CDCR Secretary Jeffrey Beard on Thursday announced his intention to retire at the end of the year. Gov.  Edmund G. Brown Jr. issued the following statement:

“Secretary Beard took charge of California’s prison system at a time of great challenge, including overcrowding and numerous federal lawsuits,” said Gov. Brown. “Thanks to his outstanding leadership, today’s California correctional institutions are safer and more focused on rehabilitation.”

Jeff Beard

Secretary Beard

Here is text of the letter Secretary Beard released to CDCR employees:

Dear Friends and Colleagues at CDCR,

I am writing to you all with the news that I will soon be stepping down. I have informed Governor Brown of my intention to resign my position as Secretary of the California Department of Corrections and Rehabilitation, effective January 1, 2016.

I am proud to have been a part of the CDCR team for the last three years. It has been a real pleasure to serve with so many hardworking, dedicated people. We have accomplished so much together and I believe that CDCR is well placed for the future and the credit for that goes to everyone who works here.

It is not easy to leave such a great organization and such great people, but we all have other responsibilities in our lives. As some of you know, my family is on the other side of this country. After three years in California, it is time for me to return there. Knowing the commitment among you all to ensure CDCR is the finest correctional agency in this nation makes the decision to leave somewhat easier.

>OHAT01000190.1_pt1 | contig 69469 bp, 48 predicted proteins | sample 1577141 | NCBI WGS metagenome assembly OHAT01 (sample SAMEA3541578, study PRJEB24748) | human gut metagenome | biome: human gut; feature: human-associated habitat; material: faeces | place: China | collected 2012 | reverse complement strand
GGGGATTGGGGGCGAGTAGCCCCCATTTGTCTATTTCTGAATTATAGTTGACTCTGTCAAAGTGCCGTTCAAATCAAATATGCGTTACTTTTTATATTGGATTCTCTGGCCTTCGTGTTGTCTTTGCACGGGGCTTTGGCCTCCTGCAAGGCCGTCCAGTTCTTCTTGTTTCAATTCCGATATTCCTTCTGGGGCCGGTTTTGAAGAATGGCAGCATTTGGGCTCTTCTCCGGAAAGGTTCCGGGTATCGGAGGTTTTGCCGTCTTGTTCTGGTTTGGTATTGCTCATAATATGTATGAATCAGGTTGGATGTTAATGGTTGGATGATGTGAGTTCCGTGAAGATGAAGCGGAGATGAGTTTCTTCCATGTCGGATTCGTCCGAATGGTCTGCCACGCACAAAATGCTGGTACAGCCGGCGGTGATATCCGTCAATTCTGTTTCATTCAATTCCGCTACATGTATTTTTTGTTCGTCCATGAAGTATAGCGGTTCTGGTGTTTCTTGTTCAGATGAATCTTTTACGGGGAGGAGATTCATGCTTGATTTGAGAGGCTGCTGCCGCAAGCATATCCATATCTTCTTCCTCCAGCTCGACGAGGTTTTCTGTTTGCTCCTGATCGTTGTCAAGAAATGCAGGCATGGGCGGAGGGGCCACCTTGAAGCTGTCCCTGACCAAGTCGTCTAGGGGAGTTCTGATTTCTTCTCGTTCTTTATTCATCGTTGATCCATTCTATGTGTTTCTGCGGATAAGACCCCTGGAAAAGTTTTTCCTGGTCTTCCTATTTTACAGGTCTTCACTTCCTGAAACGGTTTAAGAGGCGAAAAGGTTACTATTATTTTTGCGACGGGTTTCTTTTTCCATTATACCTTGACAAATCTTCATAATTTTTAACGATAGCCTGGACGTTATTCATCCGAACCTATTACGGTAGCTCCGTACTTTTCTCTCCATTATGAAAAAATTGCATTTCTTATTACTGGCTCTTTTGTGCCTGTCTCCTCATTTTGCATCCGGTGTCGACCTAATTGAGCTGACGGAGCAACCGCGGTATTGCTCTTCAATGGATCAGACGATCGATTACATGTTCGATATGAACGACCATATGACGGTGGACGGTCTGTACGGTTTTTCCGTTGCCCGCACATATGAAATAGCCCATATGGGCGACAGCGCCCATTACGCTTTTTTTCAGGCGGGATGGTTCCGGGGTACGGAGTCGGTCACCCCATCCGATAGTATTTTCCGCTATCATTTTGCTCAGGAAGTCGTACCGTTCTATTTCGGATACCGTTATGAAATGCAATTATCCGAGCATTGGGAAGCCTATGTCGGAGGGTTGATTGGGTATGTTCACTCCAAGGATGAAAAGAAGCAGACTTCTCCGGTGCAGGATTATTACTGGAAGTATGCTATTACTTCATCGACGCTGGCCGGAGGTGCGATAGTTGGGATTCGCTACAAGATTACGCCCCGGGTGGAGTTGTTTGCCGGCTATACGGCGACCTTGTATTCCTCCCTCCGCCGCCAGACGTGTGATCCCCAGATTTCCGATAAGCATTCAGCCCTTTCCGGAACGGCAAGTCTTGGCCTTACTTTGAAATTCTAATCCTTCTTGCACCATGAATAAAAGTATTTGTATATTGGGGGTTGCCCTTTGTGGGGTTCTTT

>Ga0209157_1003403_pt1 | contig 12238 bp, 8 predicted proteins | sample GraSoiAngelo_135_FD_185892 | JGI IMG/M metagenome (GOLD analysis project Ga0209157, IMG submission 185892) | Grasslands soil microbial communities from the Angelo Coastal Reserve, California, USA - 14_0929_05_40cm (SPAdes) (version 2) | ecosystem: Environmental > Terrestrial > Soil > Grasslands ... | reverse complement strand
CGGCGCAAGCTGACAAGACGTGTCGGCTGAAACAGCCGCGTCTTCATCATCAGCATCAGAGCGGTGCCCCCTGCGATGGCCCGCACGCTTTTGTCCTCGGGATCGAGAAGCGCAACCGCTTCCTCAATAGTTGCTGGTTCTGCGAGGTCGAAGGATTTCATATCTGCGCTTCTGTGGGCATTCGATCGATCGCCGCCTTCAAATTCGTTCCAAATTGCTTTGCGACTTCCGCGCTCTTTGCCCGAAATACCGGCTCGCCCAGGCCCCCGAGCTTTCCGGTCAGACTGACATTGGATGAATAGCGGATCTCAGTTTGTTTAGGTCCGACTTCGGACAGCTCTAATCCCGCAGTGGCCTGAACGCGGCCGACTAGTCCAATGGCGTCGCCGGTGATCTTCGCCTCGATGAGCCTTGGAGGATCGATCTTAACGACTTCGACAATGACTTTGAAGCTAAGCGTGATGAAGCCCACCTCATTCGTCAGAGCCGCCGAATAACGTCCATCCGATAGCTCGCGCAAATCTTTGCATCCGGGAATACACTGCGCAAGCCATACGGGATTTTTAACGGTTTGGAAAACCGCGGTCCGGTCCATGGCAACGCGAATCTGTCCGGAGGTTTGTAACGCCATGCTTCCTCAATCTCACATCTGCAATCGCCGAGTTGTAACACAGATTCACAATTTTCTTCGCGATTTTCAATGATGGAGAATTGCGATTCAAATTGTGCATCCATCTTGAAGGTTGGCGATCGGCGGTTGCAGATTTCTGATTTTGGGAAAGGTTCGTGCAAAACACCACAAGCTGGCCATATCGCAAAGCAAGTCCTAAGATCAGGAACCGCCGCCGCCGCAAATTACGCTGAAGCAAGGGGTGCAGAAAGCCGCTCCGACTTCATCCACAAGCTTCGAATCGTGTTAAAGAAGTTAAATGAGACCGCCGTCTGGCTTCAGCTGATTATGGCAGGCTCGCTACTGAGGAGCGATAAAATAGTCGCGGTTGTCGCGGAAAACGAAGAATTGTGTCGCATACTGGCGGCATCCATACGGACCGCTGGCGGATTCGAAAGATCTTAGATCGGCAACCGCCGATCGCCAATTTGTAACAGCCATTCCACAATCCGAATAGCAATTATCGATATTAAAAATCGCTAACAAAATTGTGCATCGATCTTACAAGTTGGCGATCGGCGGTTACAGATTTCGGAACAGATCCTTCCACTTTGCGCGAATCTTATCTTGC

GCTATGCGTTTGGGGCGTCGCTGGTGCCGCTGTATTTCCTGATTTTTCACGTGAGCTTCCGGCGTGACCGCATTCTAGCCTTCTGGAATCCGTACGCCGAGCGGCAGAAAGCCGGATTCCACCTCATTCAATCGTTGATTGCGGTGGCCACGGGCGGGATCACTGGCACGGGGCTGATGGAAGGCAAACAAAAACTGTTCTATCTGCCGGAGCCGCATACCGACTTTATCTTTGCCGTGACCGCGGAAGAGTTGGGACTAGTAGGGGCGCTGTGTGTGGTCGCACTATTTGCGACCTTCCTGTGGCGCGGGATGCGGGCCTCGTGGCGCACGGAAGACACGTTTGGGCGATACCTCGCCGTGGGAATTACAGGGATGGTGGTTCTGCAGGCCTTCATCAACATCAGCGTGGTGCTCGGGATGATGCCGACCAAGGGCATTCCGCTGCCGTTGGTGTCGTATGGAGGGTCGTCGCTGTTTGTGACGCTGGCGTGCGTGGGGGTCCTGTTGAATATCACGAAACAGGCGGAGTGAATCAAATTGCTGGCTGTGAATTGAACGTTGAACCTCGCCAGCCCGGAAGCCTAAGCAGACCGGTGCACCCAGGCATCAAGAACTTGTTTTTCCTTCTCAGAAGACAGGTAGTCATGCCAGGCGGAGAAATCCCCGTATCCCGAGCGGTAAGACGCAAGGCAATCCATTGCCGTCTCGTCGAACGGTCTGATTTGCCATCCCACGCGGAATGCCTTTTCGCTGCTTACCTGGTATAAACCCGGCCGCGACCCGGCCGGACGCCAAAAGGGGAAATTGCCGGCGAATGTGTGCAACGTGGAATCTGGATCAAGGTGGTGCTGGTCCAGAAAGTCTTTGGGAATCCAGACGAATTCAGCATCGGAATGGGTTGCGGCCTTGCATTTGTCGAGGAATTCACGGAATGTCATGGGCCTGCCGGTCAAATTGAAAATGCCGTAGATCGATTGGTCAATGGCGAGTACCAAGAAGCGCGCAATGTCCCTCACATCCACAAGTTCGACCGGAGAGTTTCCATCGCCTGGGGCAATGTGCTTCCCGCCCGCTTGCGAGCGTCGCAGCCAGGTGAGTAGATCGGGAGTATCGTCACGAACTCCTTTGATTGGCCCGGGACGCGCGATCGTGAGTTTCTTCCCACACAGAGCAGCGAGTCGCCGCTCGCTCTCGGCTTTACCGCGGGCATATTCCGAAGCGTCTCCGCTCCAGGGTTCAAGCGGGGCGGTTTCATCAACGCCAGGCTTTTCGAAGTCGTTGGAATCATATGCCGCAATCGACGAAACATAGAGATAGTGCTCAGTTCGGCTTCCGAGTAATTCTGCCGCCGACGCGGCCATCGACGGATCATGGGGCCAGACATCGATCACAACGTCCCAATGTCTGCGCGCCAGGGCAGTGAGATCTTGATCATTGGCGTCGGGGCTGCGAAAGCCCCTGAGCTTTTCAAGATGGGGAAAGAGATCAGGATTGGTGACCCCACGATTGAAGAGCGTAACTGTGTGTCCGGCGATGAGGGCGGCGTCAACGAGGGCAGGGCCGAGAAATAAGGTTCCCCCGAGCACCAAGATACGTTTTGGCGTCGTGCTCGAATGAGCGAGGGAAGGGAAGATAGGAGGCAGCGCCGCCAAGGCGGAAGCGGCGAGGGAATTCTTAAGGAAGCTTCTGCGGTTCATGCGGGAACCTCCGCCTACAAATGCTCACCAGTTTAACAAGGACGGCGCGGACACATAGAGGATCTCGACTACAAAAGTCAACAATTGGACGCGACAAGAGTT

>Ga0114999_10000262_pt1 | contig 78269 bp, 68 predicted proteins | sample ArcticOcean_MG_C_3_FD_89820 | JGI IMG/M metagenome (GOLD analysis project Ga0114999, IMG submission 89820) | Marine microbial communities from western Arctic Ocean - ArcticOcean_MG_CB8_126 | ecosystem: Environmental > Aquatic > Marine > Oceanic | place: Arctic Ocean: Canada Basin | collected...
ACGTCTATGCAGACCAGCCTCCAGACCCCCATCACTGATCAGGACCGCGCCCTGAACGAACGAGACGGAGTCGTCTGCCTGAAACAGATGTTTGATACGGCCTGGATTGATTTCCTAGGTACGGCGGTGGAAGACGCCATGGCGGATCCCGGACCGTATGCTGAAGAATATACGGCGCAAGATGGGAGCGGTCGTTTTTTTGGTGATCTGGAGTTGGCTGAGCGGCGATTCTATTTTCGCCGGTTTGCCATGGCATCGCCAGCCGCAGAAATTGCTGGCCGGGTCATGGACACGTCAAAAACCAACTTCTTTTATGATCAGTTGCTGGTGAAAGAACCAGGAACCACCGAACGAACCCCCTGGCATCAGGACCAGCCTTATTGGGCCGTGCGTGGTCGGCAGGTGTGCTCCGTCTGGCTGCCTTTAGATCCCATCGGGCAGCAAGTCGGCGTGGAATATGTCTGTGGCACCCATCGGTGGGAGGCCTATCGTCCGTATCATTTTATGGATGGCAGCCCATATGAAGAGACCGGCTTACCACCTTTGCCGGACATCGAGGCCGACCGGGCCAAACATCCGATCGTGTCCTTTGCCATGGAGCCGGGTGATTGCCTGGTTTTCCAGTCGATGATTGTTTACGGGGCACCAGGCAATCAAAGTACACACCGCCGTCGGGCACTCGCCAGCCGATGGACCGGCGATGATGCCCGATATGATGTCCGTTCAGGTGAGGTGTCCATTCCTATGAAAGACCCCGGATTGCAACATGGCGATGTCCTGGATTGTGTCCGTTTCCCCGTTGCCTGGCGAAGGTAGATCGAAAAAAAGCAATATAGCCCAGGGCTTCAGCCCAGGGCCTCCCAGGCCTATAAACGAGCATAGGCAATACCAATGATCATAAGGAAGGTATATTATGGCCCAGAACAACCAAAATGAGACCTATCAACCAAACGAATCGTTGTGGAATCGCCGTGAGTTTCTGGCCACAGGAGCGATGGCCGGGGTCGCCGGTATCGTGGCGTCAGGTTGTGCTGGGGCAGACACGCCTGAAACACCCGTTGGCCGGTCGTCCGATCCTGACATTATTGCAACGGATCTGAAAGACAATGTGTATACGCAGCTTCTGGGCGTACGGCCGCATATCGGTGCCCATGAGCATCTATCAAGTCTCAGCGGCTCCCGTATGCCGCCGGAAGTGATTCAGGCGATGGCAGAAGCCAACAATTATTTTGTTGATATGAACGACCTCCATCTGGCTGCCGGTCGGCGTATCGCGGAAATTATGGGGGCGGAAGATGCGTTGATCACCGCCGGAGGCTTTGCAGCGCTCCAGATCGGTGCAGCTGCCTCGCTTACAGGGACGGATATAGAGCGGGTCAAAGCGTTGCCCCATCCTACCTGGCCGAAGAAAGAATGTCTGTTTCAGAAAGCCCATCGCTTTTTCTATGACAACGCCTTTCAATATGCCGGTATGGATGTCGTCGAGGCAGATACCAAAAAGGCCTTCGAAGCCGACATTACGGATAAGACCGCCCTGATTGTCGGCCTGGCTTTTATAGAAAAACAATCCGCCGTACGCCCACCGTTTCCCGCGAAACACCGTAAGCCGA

When I became Secretary in December 2012 we faced many challenges. Working together, we have made great progress and I’ll take a moment to reflect on that.

Our prison population is now below the court cap, and we got there early. While the Three-Judge Court case is not yet over, we are working on creating the conditions so that it can end. We have also resolved the Mitchell and Ashker cases, and made significant progress in others, including Plata, Coleman and Farrell. The drop in the prison population has also allowed us to stop housing thousands of California inmates in other states.

Responsibility for medical care has started to shift back to CDCR, and we’ve made rehabilitation a true priority with the addition of programs, and our commitment to effective reentry. We’re also making our prisons safer by focusing on drug interdiction, and improving training and operations. Everyone who works in CDCR’s prisons knows there’s been a steep reduction in lockdowns.

Thank you all for your support and hard work. I wish you the best and look forward to hearing about the continuing success of the California Department of Corrections and Rehabilitation.

Jeffrey A. Beard, Ph.D.